But there is good news: we don’t make as much of them as some of the less nasty things, especially since the Montreal Protocol which came in in 1989. That’s one big success for global political agreements to curb climate change!

 

A puzzle: 100 year timeline over which to calculate global warming potential doesn’t do such a good job of taking into account your great-grandchildren! Over the molecule’s lifetime, something long-lived (like CO2) might do a lot more harm than something short-lived (like methane). So what should we prioritise?  Comparing 100-year global warming potentials or calculating warming per molecule over the molecule’s entire lifetime?

 

Why studying random dynamical systems matters

If I said I was studying multistability in random dynamical systems driven by Brownian motion, why should you care?

Martingales, filtrations, ergodicity, synchronisation, Monte Carlo methods: mathematics is full of words which invoke colorful ephemeral imagery for heavy, abstract concepts. Even if we explained the concepts and brought them to life, it wouldn’t be obvious how they were related to your world. Mathematics is powerful exactly because it exists a few steps away from reality, in a place where anything which obeys its structured rules is possible. But this means that to answer the question of why we study what we study (apart from that it’s beautiful and fun) we have to step out of mathematics and back firmly into the physical.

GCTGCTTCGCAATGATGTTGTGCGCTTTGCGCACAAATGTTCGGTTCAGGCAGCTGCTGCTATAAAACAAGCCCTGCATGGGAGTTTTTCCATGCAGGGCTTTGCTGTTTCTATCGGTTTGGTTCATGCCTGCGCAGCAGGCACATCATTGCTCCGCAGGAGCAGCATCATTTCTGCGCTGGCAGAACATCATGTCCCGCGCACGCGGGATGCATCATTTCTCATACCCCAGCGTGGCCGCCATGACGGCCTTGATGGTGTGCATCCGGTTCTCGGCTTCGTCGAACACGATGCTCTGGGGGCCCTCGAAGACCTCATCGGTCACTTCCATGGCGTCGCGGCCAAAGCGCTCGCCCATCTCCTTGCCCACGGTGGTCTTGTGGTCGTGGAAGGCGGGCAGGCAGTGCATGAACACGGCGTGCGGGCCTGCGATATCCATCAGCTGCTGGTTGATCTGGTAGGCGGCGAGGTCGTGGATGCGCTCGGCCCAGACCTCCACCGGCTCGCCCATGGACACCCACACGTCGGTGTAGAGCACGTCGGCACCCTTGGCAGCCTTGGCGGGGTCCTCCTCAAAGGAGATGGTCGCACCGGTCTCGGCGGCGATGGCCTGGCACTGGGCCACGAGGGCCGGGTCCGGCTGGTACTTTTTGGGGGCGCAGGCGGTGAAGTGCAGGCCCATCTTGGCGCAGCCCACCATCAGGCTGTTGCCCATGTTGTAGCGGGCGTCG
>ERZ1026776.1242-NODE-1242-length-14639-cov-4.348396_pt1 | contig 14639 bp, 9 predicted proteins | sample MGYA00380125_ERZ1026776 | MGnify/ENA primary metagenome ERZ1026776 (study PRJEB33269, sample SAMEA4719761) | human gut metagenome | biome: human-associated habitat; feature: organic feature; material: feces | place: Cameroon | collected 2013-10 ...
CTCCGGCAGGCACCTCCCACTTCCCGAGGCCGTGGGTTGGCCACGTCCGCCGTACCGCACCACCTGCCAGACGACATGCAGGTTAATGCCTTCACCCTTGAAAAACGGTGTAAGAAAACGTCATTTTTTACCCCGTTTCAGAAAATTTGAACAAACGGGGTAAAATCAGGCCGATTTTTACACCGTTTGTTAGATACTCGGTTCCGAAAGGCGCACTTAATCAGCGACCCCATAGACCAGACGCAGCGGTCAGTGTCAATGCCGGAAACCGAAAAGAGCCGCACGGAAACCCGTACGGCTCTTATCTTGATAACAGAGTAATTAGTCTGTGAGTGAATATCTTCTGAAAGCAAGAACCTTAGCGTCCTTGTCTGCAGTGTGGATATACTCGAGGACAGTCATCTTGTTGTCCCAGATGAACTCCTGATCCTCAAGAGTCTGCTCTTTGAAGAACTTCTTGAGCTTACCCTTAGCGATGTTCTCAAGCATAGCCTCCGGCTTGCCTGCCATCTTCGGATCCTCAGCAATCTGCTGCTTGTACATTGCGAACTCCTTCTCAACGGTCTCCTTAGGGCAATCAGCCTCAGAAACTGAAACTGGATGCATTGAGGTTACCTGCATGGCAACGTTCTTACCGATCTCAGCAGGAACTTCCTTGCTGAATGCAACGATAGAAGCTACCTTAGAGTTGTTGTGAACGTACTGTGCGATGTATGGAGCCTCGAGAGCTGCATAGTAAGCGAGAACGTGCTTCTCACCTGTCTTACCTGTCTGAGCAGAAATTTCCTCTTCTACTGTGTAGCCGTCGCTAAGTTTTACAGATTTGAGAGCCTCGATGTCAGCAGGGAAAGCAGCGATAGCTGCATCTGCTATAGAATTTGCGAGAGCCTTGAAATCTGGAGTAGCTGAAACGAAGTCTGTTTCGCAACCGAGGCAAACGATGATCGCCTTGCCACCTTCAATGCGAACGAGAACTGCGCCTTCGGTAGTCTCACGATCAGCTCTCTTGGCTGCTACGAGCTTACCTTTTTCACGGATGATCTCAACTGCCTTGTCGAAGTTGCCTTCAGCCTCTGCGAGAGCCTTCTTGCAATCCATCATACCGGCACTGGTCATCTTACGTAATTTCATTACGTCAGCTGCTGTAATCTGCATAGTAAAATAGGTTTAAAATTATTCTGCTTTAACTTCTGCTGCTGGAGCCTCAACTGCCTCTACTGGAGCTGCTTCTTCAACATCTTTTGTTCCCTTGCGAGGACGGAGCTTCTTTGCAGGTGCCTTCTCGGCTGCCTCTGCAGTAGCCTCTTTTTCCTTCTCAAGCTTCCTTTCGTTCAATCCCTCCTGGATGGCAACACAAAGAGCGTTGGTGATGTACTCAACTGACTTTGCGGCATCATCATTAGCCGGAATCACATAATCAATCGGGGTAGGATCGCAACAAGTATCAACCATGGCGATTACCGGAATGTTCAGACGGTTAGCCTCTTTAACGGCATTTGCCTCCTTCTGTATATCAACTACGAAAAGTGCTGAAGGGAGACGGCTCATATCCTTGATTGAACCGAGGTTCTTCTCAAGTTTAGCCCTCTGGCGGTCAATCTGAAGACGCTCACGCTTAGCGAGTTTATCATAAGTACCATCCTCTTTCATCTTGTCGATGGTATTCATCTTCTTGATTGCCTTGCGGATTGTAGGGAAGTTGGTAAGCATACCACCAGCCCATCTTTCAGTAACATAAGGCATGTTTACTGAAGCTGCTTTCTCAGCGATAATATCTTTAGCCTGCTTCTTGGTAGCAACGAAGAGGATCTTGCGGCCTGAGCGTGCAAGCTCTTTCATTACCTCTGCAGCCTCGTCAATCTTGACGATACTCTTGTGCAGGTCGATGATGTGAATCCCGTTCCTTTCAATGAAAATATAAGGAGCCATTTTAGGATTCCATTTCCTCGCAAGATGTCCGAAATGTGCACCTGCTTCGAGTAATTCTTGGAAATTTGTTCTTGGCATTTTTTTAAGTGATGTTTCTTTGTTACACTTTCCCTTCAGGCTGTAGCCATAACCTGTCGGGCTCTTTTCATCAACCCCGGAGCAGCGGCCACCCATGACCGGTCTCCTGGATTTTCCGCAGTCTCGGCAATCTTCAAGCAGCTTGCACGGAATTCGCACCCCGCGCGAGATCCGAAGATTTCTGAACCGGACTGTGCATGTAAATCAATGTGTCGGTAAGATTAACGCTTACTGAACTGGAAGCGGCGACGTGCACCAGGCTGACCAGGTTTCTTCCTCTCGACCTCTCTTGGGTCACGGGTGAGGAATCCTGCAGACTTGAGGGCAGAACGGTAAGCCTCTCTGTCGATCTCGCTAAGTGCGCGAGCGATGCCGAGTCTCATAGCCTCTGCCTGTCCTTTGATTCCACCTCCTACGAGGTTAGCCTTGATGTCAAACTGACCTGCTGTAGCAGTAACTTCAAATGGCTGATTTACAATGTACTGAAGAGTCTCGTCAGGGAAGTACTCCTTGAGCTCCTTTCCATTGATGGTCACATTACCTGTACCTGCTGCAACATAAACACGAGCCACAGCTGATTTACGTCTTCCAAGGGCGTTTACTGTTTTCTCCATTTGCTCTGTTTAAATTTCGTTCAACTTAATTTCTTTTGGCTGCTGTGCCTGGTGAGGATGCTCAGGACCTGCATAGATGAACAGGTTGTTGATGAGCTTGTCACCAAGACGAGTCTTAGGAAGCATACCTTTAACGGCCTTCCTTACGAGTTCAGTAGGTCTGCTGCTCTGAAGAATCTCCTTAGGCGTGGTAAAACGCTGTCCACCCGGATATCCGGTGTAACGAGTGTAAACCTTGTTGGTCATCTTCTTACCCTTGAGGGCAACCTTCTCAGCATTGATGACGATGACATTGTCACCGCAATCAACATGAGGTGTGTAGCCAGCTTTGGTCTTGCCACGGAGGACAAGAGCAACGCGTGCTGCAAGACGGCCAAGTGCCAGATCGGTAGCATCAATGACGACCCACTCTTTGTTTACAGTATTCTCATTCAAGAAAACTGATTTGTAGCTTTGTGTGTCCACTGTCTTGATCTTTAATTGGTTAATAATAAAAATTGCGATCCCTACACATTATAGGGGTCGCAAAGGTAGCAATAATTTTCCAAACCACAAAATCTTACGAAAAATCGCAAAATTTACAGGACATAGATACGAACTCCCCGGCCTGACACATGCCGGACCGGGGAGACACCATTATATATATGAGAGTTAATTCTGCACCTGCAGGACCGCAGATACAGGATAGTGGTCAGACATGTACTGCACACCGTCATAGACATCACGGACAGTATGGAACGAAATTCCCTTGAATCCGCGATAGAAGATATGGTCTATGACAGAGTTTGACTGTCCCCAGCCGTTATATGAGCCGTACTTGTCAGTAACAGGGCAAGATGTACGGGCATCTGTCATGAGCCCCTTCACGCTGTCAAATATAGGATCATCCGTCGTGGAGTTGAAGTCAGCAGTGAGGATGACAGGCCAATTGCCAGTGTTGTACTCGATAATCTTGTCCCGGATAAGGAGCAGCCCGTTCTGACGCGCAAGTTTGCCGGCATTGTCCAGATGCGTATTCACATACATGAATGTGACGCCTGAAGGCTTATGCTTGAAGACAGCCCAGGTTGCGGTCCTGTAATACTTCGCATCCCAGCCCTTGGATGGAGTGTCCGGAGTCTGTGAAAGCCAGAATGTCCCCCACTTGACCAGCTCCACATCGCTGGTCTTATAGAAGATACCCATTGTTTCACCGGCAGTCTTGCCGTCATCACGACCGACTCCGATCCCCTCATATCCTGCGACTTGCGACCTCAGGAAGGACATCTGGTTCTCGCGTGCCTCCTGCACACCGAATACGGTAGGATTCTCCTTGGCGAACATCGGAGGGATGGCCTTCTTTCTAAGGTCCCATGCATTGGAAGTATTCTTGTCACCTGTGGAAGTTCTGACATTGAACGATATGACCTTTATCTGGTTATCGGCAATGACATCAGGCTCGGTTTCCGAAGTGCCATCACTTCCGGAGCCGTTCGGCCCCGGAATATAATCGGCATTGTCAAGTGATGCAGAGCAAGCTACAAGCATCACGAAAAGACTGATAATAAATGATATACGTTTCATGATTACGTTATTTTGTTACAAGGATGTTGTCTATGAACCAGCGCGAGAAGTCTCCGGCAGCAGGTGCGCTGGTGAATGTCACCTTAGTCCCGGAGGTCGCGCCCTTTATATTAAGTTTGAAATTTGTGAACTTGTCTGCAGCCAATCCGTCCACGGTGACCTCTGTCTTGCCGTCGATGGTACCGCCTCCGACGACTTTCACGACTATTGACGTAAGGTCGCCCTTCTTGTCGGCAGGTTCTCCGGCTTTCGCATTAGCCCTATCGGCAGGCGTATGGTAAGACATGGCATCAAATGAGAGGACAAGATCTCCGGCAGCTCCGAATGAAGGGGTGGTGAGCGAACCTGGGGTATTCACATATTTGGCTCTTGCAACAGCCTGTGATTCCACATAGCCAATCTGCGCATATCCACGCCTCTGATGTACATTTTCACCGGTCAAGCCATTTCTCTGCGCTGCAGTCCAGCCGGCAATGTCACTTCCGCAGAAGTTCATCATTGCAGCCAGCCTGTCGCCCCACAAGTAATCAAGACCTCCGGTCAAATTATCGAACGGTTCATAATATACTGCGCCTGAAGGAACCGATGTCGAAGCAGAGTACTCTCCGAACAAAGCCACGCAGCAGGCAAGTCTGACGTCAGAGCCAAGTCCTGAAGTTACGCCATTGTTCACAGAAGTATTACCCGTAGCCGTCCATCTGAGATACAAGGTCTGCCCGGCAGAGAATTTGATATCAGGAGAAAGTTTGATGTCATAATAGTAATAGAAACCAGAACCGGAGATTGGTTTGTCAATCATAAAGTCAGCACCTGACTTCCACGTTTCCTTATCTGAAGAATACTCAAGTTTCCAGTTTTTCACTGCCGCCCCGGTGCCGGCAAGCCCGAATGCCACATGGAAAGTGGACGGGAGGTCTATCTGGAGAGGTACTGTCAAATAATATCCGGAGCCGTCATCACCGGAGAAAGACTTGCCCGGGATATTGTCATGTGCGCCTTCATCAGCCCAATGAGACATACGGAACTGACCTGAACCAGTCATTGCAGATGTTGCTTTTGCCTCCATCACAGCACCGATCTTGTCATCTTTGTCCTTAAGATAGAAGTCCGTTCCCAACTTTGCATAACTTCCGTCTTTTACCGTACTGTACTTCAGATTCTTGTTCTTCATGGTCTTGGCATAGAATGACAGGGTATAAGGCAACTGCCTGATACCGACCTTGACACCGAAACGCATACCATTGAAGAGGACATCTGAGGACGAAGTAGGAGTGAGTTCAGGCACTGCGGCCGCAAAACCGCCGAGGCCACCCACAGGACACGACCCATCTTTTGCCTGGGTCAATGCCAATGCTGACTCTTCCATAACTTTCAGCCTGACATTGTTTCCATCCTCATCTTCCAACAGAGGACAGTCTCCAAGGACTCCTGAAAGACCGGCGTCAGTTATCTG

When we think about the Planet Earth mathematically we often think about understanding and capturing each of its parts, studying technical topics like turbulence, boundary currents, atmospheric waves, sub-gridscale processes or atmospheric chemistry. These are the building blocks of the Earth and investigating them shows us patterns and connections which let us project their behaviour forward a few days into the future by running them artificially faster inside our super-computers, predicting the weather or the dissipation of volcanic ash.

There is another powerful way to think about our Earth, though. For the past decade or so, biologists, for example, have stepped away from the reductionist  approach of looking at the components of their system (protein and DNA) to start looking at the high-level systems behavior. The pieces slot together intricately into such a complex system that some of its behavior (consciousness, for an extreme example, or an ant colony) is nearly impossible to discern by looking at the parts. They find that sometimes it’s better to drop the details and start at the top and work down, characterising as much of the emergent behaviour as possible since it’s part of understanding the animal, even if we can’t quite see where it comes from.